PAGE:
WIPO Arbitration and Mediation Center
ADMINISTRATIVE PANEL DECISION
Allianz SE v. Privacy Protection Service INC d/b/a PrivacyProtect.org / Kenneth Harrison
Case No. D2017-0136
1. The Parties
The Complainant is Allianz SE of Munich, Germany, internally represented.
The Respondent is Privacy Protection Service INC d/b/a PrivacyProtect.org of Nobby Beach, Queensland, Australia / Kenneth Harrison of Dublin, Ireland.
2. The Domain Name and Registrar
The disputed domain name <allianzinsurancecomp.com> is registered with PDR Ltd. d/b/a PublicDomainRegistry.com (the "Registrar").
3. Procedural History
The Complaint was filed with the WIPO Arbitration and Mediation Center (the "Center") on January 24, 2017. On January 25, 2017, the Center transmitted by email to the Registrar a request for registrar verification in connection with the disputed domain name. On January 26, 2017, the Registrar transmitted by email to the Center its verification response disclosing registrant and contact information for the disputed domain name which differed from the named Respondent and contact information in the Complaint. The Center sent an email communication to the Complainant on January 30, 2017 providing the registrant and contact information disclosed by the Registrar, and inviting the Complainant to submit an amendment to the Complaint. The Complainant filed an amended Complaint on February 3, 2017.
The Center verified that the Complaint together with the amended Complaint satisfied the formal requirements of the Uniform Domain Name Dispute Resolution Policy (the "Policy" or "UDRP"), the Rules for Uniform Domain Name Dispute Resolution Policy (the "Rules"), and the WIPO Supplemental Rules for Uniform Domain Name Dispute Resolution Policy (the "Supplemental Rules").
In accordance with the Rules, paragraphs 2 and 4, the Center formally notified the Respondent of the Complaint, and the proceedings commenced on February 8, 2017. In accordance with the Rules, paragraph 5, the due date for Response was February 28, 2017. The Respondent did not submit any response. Accordingly, the Center notified the Respondent's default on March 1, 2017.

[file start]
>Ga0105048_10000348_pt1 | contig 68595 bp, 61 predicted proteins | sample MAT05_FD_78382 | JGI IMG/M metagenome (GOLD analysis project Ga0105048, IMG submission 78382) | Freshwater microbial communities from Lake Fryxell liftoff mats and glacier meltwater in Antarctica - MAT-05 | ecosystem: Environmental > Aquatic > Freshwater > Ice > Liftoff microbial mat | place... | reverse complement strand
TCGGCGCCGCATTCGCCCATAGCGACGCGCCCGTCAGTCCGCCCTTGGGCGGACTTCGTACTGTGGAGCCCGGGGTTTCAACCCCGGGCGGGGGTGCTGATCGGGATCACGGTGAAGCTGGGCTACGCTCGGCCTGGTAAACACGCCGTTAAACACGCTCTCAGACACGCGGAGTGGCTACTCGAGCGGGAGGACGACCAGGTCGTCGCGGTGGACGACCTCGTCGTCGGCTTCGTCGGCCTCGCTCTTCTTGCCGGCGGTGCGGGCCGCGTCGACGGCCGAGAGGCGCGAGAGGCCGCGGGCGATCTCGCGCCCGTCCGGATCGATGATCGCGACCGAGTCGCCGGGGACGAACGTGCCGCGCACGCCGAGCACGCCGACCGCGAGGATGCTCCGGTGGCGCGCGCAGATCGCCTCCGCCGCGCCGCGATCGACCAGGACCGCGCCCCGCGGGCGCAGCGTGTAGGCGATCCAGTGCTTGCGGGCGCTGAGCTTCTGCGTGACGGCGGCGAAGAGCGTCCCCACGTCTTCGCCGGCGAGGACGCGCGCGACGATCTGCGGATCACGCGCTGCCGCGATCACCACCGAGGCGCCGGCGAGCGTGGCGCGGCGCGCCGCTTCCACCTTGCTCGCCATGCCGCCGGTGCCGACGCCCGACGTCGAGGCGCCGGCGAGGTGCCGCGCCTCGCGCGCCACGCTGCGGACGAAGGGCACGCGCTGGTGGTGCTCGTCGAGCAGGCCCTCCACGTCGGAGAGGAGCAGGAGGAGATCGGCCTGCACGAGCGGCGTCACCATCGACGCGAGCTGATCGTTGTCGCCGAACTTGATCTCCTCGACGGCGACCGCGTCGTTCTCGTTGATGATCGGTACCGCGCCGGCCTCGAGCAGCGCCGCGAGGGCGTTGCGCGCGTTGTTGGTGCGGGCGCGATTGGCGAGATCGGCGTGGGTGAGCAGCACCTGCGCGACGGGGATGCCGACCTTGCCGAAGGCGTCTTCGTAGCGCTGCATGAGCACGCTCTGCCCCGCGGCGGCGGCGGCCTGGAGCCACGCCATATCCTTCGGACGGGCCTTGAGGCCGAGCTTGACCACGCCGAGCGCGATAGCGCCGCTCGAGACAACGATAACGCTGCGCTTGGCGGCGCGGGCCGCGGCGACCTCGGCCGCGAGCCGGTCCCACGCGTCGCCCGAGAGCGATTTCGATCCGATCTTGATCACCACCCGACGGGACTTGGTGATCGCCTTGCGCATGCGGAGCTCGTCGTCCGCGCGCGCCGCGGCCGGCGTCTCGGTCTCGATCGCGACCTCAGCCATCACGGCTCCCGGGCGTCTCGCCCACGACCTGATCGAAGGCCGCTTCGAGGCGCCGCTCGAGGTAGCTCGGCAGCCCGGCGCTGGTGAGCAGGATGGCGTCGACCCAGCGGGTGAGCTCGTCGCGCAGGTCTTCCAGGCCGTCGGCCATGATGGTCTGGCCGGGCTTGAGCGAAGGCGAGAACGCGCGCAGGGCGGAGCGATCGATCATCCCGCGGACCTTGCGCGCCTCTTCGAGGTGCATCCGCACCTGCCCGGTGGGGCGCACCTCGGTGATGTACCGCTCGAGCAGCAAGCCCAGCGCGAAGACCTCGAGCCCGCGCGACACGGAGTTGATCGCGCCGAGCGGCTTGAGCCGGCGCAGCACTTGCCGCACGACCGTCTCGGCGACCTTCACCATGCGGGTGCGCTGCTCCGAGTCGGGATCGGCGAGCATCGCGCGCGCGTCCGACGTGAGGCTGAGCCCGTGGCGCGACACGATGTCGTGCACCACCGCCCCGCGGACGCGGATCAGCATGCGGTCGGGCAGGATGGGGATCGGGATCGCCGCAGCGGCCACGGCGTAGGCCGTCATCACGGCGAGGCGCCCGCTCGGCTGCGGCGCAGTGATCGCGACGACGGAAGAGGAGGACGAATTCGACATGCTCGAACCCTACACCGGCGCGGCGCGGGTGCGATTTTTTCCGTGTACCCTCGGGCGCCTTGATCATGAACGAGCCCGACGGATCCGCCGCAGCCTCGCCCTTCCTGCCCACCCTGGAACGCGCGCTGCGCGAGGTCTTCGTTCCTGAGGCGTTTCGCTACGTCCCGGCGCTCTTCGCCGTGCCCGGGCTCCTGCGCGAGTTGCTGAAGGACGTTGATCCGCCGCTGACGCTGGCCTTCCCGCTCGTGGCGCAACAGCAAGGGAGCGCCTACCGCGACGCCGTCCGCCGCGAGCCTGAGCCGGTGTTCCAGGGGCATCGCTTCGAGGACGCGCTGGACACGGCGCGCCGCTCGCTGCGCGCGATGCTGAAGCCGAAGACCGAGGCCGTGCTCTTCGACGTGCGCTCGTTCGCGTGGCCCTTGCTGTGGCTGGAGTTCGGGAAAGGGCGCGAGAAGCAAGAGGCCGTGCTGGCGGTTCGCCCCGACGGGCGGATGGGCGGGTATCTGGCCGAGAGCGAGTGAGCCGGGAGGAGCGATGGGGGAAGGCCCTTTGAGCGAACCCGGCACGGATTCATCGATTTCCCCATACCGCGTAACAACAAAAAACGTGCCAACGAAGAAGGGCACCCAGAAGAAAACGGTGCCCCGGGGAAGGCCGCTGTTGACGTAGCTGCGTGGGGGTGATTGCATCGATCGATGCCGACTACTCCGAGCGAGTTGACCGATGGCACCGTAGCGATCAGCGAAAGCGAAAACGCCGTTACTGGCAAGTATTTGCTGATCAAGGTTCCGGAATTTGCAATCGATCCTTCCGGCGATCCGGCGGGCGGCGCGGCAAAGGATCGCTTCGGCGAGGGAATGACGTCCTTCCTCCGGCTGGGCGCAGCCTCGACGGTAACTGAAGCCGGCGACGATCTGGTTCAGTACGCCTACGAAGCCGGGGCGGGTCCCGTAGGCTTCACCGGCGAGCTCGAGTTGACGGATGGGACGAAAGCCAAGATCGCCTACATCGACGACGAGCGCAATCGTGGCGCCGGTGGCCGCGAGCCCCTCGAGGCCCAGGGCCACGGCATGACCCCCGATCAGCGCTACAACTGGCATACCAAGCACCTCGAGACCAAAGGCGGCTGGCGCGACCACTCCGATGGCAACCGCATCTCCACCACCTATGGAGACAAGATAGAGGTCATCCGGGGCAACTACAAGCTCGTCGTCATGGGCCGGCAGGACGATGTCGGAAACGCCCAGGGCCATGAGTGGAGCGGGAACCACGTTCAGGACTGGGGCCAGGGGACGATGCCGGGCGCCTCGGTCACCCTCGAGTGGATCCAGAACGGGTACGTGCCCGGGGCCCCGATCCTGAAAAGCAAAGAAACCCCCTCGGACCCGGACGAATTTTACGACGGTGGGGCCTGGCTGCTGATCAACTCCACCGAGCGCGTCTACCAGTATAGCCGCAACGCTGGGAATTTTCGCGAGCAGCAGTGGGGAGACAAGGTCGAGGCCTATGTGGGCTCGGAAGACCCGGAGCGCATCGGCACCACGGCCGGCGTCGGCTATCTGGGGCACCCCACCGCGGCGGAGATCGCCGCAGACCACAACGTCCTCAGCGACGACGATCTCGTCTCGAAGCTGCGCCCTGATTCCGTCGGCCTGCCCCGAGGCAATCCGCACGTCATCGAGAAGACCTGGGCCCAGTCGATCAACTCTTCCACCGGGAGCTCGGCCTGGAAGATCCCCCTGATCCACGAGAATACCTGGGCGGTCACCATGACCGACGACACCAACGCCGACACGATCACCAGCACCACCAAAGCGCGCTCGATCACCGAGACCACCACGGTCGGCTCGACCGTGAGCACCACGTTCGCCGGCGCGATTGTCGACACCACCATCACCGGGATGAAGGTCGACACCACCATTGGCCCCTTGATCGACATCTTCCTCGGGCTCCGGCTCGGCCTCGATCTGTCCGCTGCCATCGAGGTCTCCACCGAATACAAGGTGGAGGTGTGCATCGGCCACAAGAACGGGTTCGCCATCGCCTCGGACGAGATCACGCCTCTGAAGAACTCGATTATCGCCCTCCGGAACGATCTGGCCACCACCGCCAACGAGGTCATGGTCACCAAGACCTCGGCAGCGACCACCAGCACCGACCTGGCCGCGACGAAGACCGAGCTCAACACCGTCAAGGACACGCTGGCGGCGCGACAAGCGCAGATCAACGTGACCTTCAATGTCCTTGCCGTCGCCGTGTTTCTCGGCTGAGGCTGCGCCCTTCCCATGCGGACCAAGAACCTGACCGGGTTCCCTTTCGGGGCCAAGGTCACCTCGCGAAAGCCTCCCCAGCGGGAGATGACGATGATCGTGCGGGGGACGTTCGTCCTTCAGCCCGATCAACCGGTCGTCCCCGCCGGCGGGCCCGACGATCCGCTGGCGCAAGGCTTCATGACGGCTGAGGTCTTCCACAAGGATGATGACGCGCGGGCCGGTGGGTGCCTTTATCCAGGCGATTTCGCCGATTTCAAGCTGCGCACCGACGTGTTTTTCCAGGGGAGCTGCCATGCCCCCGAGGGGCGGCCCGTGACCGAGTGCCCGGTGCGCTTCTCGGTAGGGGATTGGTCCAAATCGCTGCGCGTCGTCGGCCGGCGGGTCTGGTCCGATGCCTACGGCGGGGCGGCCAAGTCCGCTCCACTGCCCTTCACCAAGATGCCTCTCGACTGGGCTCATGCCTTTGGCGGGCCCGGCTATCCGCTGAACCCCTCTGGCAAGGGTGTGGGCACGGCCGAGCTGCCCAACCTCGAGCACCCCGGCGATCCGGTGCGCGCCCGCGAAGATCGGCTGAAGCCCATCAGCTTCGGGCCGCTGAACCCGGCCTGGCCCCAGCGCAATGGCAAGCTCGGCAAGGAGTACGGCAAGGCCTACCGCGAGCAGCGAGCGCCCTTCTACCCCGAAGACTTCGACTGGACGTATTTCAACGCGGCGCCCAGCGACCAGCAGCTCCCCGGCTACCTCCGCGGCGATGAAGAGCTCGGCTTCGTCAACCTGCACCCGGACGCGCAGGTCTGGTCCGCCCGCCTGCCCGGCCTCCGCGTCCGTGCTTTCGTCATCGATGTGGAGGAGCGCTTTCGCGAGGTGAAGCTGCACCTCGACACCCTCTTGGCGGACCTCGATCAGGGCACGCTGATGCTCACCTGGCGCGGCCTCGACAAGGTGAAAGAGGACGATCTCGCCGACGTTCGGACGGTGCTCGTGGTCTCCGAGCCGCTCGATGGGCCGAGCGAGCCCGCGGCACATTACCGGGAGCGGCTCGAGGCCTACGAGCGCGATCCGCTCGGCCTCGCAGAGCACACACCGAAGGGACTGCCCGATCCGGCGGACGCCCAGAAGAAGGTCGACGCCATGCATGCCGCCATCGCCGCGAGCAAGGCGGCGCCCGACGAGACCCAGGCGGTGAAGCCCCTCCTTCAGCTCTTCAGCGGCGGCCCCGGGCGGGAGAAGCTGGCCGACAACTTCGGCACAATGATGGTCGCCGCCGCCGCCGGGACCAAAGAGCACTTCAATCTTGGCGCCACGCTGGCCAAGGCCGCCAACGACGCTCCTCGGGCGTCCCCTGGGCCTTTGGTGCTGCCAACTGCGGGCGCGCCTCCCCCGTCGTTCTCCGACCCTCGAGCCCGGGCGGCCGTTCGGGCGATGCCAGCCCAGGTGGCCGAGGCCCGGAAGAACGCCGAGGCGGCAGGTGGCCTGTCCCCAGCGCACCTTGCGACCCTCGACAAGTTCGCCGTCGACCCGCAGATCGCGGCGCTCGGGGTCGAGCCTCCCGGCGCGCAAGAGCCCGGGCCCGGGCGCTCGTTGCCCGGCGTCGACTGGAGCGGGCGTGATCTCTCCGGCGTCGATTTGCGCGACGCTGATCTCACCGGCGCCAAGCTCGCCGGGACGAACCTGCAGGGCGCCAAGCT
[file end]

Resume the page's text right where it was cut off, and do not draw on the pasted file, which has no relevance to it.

The Center appointed Nathalie Dreyfus as the sole panelist in this matter on March 6, 2017. The Panel finds that it was properly constituted. The Panel has submitted the Statement of Acceptance and Declaration of Impartiality and Independence, as required by the Center to ensure compliance with the Rules, paragraph 7.
4. Factual Background
The Complainant is the parent company of the Allianz Group, one of the oldest and largest international insurance and financial services groups in the world. The Complainant provides said services under the trademark ALLIANZ. The Complainant owns numerous ALLIANZ trademarks, inter alia, the European Union Trade Mark ("EUTM") No. 000013656, registered on July 22, 2002, duly renewed. The Complainant also owns the domain names <allianzinsurance.com> and <allianzinsurancecompany.com> via one of its subsidiaries.
The Respondent is an individual person domiciled in Ireland.
The disputed domain name was registered by the Respondent on November 9, 2016. The disputed domain name resolves to a website offering services in competition to those provided by the Complainant.
5. Parties' Contentions
Firstly, the Complainant contends that the disputed domain name is confusingly similar to its renowned ALLIANZ trademark as it reproduces said trademark in its entirety with the mere addition of the descriptive, generic and non-distinctive words "insurance" and "comp". The Complainant also alleges that the disputed domain name is confusingly similar to the Complainant's prior domain names <allianzinsurance.com> and <allianzinsurancecompany.com>.